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How An Academic Crisis Invigorated Columbia's Primary Care Community

Columbia town hall meetingJust as a PCP’s Columbia chapter met to discuss re-energizing their efforts they were faced with the ultimate crisis: the planned closure of their family medicine program. Today on the blog, chapter members provide their perspective on the situation that propelled them back into action.  
By the Students of PCP Columbia

“I’m sorry, but I can’t believe this!” exclaimed a third-year medical student, who sat across the table appearing uncharacteristically distraught, staring slack-jawed at her phone. A group of Columbia Primary Care Progress chapter members - representing nursing, occupational therapy and medicine - were gathered in the windowless basement of the health sciences building on a Monday evening. We had met to discuss our listserv (listless), our campus presence (absent) and our new members (none). PCP Columbia was a student group stalled, and this was our effort to regroup and ask ourselves: “What next?”

As if in response, troubling news now stared back at us from our inboxes: New York-Presbyterian (NYP) - which is affiliated with Columbia’s medical center - had decided to defund its Center for Family and Community Medicine and fire the family medicine residents and faculty. We’re not sure that any two people felt the same upon hearing this news, but our team’s response mirrored the collective reaction: disbelief, confusion, varying shades of outrage. Perhaps most salient, however, was a desire to act.

This much was evident when, that same night, we found ourselves in another windowless room with even more students - this one brimming with the frantic energy of a campaign headquarters. Actionable goals were scrawled on the board with names assigned to each: letter-writing, media contacts, coordinating with residents, scheduling our next meeting and more.

Columbia students strategizingWe saw in that room a hive of individuals - energized and motivated - moved to act as a whole against something they held to be unacceptable. Even after the decision was quickly - and fortunately - reversed the next day, our community came together at a town hall that afternoon to say: We do not accept that this is in the best interest of all those who are treated, work and learn at NYP. We do not accept that decisions are made without the input of all parties affected. We do not accept that our institution chooses to divest itself from primary care rather than be a champion of constructive change in our health care system.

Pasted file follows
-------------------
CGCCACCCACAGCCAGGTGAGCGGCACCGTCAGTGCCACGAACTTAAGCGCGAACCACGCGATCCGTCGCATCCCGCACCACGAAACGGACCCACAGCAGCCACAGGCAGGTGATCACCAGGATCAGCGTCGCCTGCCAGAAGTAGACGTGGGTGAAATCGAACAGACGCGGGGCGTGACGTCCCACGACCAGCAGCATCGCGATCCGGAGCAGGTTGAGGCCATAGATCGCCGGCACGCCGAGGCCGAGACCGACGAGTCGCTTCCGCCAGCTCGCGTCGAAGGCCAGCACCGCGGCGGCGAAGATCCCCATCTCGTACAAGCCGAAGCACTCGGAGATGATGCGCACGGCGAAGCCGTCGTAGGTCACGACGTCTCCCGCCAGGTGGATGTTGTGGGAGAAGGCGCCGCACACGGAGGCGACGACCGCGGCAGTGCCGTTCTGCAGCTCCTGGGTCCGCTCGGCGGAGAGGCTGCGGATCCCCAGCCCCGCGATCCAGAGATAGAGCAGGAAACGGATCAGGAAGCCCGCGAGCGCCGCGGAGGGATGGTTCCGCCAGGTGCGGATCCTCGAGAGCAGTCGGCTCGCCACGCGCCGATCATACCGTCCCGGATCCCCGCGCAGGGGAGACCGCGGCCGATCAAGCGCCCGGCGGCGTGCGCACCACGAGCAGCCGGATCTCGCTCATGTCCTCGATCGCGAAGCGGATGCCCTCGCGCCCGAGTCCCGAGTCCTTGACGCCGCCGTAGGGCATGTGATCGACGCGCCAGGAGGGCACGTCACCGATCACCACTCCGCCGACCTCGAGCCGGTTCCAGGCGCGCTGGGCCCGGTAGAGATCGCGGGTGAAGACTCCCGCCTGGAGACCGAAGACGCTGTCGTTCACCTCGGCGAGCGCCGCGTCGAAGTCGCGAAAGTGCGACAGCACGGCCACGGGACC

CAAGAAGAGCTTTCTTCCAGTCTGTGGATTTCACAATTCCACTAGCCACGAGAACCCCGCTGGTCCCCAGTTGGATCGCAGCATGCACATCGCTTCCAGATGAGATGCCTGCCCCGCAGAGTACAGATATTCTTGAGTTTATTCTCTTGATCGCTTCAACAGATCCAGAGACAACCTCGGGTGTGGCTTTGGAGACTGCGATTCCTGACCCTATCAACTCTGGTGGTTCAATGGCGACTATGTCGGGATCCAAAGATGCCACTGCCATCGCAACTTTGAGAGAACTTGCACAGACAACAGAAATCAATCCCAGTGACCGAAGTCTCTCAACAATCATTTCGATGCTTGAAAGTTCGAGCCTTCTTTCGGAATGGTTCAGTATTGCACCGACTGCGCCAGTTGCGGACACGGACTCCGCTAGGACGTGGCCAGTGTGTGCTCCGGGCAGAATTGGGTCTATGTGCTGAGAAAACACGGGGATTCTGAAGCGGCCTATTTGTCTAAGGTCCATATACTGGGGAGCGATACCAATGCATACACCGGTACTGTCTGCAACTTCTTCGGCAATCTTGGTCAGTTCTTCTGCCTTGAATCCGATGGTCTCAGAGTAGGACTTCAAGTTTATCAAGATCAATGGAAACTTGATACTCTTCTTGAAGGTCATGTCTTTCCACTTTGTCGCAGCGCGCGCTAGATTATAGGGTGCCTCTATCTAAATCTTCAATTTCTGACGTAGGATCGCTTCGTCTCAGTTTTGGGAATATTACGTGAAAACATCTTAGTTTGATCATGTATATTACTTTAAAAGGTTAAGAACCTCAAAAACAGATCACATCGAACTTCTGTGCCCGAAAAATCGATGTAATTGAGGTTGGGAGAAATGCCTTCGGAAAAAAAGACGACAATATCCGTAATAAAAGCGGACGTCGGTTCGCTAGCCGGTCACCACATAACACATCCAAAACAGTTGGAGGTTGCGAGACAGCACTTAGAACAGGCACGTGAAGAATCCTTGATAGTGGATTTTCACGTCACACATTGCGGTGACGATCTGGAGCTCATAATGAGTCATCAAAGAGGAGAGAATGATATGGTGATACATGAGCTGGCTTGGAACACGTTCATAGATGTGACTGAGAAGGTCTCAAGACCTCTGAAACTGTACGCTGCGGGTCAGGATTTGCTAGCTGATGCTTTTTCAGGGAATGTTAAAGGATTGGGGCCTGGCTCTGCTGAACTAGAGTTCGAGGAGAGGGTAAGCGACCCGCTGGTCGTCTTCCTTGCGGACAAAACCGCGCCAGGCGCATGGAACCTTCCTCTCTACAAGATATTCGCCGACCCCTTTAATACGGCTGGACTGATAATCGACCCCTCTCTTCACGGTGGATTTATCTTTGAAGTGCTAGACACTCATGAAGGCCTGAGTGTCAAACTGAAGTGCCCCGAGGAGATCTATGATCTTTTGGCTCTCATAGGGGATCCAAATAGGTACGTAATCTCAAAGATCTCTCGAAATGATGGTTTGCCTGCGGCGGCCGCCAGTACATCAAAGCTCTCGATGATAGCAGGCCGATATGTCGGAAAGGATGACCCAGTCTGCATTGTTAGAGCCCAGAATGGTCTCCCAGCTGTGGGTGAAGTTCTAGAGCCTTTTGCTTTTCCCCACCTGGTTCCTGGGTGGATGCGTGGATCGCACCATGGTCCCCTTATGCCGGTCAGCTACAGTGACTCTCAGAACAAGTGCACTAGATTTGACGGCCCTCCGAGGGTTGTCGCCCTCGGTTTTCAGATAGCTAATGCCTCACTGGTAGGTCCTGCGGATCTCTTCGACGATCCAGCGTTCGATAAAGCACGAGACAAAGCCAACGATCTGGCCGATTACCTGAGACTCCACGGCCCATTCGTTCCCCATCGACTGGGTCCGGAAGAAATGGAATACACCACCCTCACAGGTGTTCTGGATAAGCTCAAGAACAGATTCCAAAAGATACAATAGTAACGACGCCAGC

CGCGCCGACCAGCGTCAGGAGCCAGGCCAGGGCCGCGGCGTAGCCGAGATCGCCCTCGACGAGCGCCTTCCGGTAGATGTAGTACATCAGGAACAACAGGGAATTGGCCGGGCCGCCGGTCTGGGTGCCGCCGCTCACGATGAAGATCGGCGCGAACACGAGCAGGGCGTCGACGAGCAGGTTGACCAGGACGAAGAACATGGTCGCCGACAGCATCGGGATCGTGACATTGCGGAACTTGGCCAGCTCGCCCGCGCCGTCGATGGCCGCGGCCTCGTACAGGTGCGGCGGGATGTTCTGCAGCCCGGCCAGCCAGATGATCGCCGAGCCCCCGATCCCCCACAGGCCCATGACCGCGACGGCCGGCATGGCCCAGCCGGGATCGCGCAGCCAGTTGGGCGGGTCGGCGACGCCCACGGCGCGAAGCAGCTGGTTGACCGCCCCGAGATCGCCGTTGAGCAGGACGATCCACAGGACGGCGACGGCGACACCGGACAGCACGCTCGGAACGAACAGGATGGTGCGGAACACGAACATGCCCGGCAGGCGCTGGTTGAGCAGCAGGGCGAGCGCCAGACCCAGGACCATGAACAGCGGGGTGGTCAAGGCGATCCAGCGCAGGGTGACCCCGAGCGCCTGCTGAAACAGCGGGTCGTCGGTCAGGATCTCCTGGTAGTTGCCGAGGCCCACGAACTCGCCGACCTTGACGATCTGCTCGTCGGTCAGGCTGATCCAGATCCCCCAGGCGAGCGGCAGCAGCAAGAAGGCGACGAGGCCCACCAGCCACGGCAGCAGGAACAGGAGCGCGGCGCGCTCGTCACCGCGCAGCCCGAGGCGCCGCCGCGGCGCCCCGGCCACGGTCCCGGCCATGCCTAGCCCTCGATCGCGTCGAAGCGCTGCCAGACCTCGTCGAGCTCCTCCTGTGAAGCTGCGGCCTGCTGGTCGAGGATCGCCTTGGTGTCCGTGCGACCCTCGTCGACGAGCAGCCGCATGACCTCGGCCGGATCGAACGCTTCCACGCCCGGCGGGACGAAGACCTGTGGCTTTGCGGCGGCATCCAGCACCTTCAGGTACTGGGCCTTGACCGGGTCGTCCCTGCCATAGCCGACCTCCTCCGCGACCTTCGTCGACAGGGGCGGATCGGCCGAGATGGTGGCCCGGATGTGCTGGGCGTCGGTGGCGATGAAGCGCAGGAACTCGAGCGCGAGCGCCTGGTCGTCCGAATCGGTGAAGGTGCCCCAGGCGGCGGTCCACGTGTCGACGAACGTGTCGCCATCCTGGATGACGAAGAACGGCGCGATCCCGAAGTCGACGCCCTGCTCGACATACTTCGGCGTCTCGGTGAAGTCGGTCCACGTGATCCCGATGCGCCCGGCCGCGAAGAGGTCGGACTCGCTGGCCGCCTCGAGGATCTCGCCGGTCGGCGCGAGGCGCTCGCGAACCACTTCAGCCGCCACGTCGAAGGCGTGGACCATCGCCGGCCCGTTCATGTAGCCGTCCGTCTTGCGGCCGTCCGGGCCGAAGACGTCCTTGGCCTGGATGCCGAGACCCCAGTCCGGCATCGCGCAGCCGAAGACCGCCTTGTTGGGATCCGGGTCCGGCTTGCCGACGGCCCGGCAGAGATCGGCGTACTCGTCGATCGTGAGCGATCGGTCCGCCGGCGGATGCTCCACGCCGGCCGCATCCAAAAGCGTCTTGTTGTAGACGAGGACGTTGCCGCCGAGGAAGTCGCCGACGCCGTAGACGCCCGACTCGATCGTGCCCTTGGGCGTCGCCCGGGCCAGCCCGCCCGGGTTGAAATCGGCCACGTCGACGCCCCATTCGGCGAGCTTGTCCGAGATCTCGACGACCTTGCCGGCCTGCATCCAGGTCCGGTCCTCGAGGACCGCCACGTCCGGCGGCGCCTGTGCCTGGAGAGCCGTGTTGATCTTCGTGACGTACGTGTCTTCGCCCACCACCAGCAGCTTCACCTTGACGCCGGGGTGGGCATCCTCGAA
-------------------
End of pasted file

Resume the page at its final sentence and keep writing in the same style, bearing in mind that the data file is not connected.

NYP’s decision had the fortunate side effect of invigorating the Columbia primary care community. Prior to Monday, those here who supported family medicine were motivated but not well-organized, passively trusting that family medicine faculty would continue to serve Washington Heights and the student body at NYP. That assumption was shattered the moment the decision came down, with subtext that was plain to see: NYP and Columbia need to be reminded of the fundamental value of family medicine and primary care.

Whereas the events that unfurled unified and empowered us, this subtext is what directs us going forward. We’ve decided our goal is not only to save, but also to grow family medicine, and we must leverage our power to sit down and work with decision makers. As stated in Family Medicine for America’s Health’s “Health is Primary” campaign:

“Even as family medicine makes its case, presenting evidence and pointing to improved outcomes, it also must look for ways to help the rest of American health care to see a path forward for themselves. Subspecialists and hospitals will need help understanding why they must transition to being cost centers and support systems for primary care and population health rather than being revenue centers at the top of the financial food chain." [1]

Outrage will diminish with time, and that is for the best as long as it gives way to reason and action. An adversarial approach consisting of our demanding and their refusing will only serve to alienate decision makers, and widen the chasm that separates where we are and where we want to be. To traverse that gap, we must work with decision makers to translate what we know to be true into a language that resonates with all parties - that family medicine at Columbia is a worthy and vital investment.

PCP Columbia is currently working to increase support for family medicine at Columbia. Follow their efforts, and those of the program, on Twitter at @PCP_Columbia, @NYP_FamMed and #GrowFamilyMedicine.

[1] Phillips, R. L., Pugno, P. A., Saultz, J. W., Tuggy, M. L., Borkan, J. M., Hoekzema, G. S., ... & Puffer, J. C. (2014). “Health is Primary: Family Medicine for America’s Health.” The Annals of Family Medicine, 12(Suppl 1), S1-S12.
Posted by Nate Leskovic on Nov 17, 2015 10:20 AM America/New_York
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